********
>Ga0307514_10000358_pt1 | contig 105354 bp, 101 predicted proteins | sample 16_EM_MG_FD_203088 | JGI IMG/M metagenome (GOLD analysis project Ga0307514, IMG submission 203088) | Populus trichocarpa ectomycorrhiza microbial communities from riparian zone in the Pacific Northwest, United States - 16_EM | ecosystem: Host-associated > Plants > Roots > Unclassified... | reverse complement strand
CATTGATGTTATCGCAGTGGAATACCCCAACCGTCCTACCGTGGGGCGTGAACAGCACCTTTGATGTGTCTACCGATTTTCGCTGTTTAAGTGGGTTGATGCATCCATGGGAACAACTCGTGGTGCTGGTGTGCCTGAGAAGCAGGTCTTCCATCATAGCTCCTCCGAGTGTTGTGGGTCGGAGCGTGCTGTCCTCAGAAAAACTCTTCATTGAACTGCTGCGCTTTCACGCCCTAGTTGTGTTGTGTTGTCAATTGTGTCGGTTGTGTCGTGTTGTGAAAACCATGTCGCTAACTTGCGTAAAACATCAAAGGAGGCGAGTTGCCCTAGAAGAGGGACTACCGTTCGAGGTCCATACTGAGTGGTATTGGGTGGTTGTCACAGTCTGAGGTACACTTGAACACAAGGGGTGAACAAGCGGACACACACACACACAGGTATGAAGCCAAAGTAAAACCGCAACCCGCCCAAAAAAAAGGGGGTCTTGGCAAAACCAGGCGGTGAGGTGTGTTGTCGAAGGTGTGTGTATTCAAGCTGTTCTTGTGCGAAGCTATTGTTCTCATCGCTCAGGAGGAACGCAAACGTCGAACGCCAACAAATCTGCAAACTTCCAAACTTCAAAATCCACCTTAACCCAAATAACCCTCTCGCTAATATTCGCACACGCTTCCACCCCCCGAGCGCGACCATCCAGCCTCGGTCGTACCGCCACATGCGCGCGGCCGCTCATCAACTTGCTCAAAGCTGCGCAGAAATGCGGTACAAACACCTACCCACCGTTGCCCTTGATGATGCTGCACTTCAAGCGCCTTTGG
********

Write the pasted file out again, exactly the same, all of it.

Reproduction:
>Ga0307514_10000358_pt1 | contig 105354 bp, 101 predicted proteins | sample 16_EM_MG_FD_203088 | JGI IMG/M metagenome (GOLD analysis project Ga0307514, IMG submission 203088) | Populus trichocarpa ectomycorrhiza microbial communities from riparian zone in the Pacific Northwest, United States - 16_EM | ecosystem: Host-associated > Plants > Roots > Unclassified... | reverse complement strand
CATTGATGTTATCGCAGTGGAATACCCCAACCGTCCTACCGTGGGGCGTGAACAGCACCTTTGATGTGTCTACCGATTTTCGCTGTTTAAGTGGGTTGATGCATCCATGGGAACAACTCGTGGTGCTGGTGTGCCTGAGAAGCAGGTCTTCCATCATAGCTCCTCCGAGTGTTGTGGGTCGGAGCGTGCTGTCCTCAGAAAAACTCTTCATTGAACTGCTGCGCTTTCACGCCCTAGTTGTGTTGTGTTGTCAATTGTGTCGGTTGTGTCGTGTTGTGAAAACCATGTCGCTAACTTGCGTAAAACATCAAAGGAGGCGAGTTGCCCTAGAAGAGGGACTACCGTTCGAGGTCCATACTGAGTGGTATTGGGTGGTTGTCACAGTCTGAGGTACACTTGAACACAAGGGGTGAACAAGCGGACACACACACACACAGGTATGAAGCCAAAGTAAAACCGCAACCCGCCCAAAAAAAAGGGGGTCTTGGCAAAACCAGGCGGTGAGGTGTGTTGTCGAAGGTGTGTGTATTCAAGCTGTTCTTGTGCGAAGCTATTGTTCTCATCGCTCAGGAGGAACGCAAACGTCGAACGCCAACAAATCTGCAAACTTCCAAACTTCAAAATCCACCTTAACCCAAATAACCCTCTCGCTAATATTCGCACACGCTTCCACCCCCCGAGCGCGACCATCCAGCCTCGGTCGTACCGCCACATGCGCGCGGCCGCTCATCAACTTGCTCAAAGCTGCGCAGAAATGCGGTACAAACACCTACCCACCGTTGCCCTTGATGATGCTGCACTTCAAGCGCCTTTGG